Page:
The challenges of receiving cattle start from day one. Being able to identify the early signs of illness in a feedyard calf goes all the way back to an animal’s first interactions. Read Part 1 of the Receiving Challenge.

“Weaning begins the day the calf is born,” says Tom Noffsinger, cattle handling consultant from Binkleman, Neb. “How you handle that momma cow is going to have an effect on that calf, and how you handle that calf from day one is going to help determine how that calf reacts to weaning.”

Still, transportation stress remains a primary determinant of how much work awaits feedyard employees. 

“As cattle come into the facility, setup of the receiving area is critical—as we want to get these calves off to a good start,” says Dan Thomson, DVM, Kansas State University. “Cattle that are hauled long distances go through many types of stress which could include maternal separation (weaning), transportation, water and feed deprivation and more. The people present at the time of unloading and at the receiving pen are the welcoming committee. Their job is to help the cattle recover from the stress while applying preventative health programs.”

Logically, Thomson and Noffsinger say cattle that just walked off the truck after a long ride need time to rest and recover. 

“The first thing long-haul cattle need to do when they arrive at their new home is lie down and rest,” Thomson says. “The receiving pen floor should be prepared in advance for the cattle to arrive.”

How much rest time?

Thomson says it depends on how long the cattle were in transit. 

“Our recommendation is that cattle are allowed to rest about one hour for every hour they were on the truck. Therefore, cattle hauled 20 hours need to have a day’s rest before they are processed,” he says. “Conversely, local cattle can be processed directly off the truck. Delaying processing more than a day after arrival is not recommended.”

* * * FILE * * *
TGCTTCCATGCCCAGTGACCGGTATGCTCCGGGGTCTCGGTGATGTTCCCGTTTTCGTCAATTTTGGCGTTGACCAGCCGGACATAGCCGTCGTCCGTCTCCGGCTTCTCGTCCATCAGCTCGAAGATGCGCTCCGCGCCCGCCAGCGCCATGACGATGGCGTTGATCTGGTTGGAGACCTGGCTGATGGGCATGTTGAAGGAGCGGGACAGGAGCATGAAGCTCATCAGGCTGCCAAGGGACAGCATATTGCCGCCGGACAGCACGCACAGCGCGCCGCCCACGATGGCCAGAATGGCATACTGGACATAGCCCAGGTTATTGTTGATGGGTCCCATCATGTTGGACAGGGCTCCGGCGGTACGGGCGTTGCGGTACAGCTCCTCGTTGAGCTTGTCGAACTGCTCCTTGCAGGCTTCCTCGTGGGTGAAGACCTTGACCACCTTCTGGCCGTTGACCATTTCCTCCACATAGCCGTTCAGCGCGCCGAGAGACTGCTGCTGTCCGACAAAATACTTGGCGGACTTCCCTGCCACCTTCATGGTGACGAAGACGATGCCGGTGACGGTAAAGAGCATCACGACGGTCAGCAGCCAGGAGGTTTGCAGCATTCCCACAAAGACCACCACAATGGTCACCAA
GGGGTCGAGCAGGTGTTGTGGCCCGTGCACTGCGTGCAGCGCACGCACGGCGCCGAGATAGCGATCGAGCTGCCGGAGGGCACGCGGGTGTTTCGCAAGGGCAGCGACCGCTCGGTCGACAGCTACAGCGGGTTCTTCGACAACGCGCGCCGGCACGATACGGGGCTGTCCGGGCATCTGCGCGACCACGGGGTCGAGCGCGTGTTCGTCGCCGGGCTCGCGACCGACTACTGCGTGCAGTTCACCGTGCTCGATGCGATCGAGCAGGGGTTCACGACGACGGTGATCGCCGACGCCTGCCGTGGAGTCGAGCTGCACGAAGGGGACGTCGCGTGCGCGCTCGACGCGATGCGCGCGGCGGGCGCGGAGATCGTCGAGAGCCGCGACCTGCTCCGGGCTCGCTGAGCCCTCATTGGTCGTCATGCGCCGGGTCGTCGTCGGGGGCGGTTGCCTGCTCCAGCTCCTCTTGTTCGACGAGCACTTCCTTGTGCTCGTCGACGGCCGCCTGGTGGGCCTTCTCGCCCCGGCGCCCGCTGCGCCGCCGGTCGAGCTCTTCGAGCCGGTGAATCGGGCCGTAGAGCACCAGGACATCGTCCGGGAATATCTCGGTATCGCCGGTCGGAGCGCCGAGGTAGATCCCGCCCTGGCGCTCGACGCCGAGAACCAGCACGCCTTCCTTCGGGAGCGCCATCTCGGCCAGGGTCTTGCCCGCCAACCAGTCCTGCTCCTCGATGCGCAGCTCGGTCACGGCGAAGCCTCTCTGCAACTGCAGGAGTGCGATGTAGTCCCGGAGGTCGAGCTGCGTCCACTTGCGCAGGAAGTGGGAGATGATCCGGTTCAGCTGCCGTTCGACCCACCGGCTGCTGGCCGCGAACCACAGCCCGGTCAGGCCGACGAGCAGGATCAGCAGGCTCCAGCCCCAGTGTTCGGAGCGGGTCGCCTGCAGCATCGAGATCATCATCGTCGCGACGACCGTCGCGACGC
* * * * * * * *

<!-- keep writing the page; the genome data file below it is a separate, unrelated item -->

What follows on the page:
Mud can be a significant factor in pen comfort, affecting the cattle’s rest period. Thomson says bedding should be applied to help cattle find a dry place to rest and recover.

“Another idea we’ve implemented is strategic pen maintenance,” Thomson says. “As we receive cattle, we might not have time to scrape the entire receiving pen. Using a box blade and making some trips through the pen to supply strips of comfortable spots for cattle to lie down is a good strategy.”

Noffsinger is adamant that access to clean water is paramount for new arrivals. “We want those cattle 

to drink as soon as possible. If they don’t drink they for sure aren’t going to eat, so it’s critical they have access to an adequate and clean water supply,” he says.

Thomson says to help cattle recognize the water supply, “we have created a slight spill of water on the ground when cleaning the water tank. Cattle use sight, smell and hearing as senses to find water, so we must keep that in mind when we are trying to get cattle to the water tank.”

It’s also important to have enough water tank space available for incoming cattle. “Don’t hesitate to put out some temporary water tanks that have to be filled manually when receiving cattle during times of high daily temperatures,” Thomson says.

Additionally, make sure the water tank is accessible for small cattle. If cattle can’t reach the water tank, supplying alternative water supplies or building up the ground around the water tank can be employed to help small cattle drink.

Thomson and Noffsinger stress that calf comfort is at a premium during the time of arrival, and the availability of a high quality forage is also important to that comfort and for rumen function. 

“Cattle recognize forage as a feedstuff and will usually start to fill up on hay after resting and getting a drink,” Thomson says. “This will help cattle start to reduce the effects of feed deprivation during the marketing and transportation processes. I recommend fluffing up the hay in the bunk to help the cattle recognize where it is located.”

Preconditioning calves is crucial for reducing the incidence of BRD in feedyards.

Photo: Wyatt Bechtel

Processing feeder cattle involves vaccinating, implanting, deworming and other animal health regimens as specified by your veterinarian.

Again, Noffsinger stresses the importance of low-stress animal handling during this time.

“Cattle that get bruised and battered during processing are going to be stressed and more likely to become sick,” he says. “They’re also  less likely to want to eat when they get back to the home pen.”

Processing should not be a timed event, but rather done quickly without haste, he says. 

“Cattle will remember how they are handled during processing,” he says. “That can affect how they react to the pen rider and if pulled for treatment later.”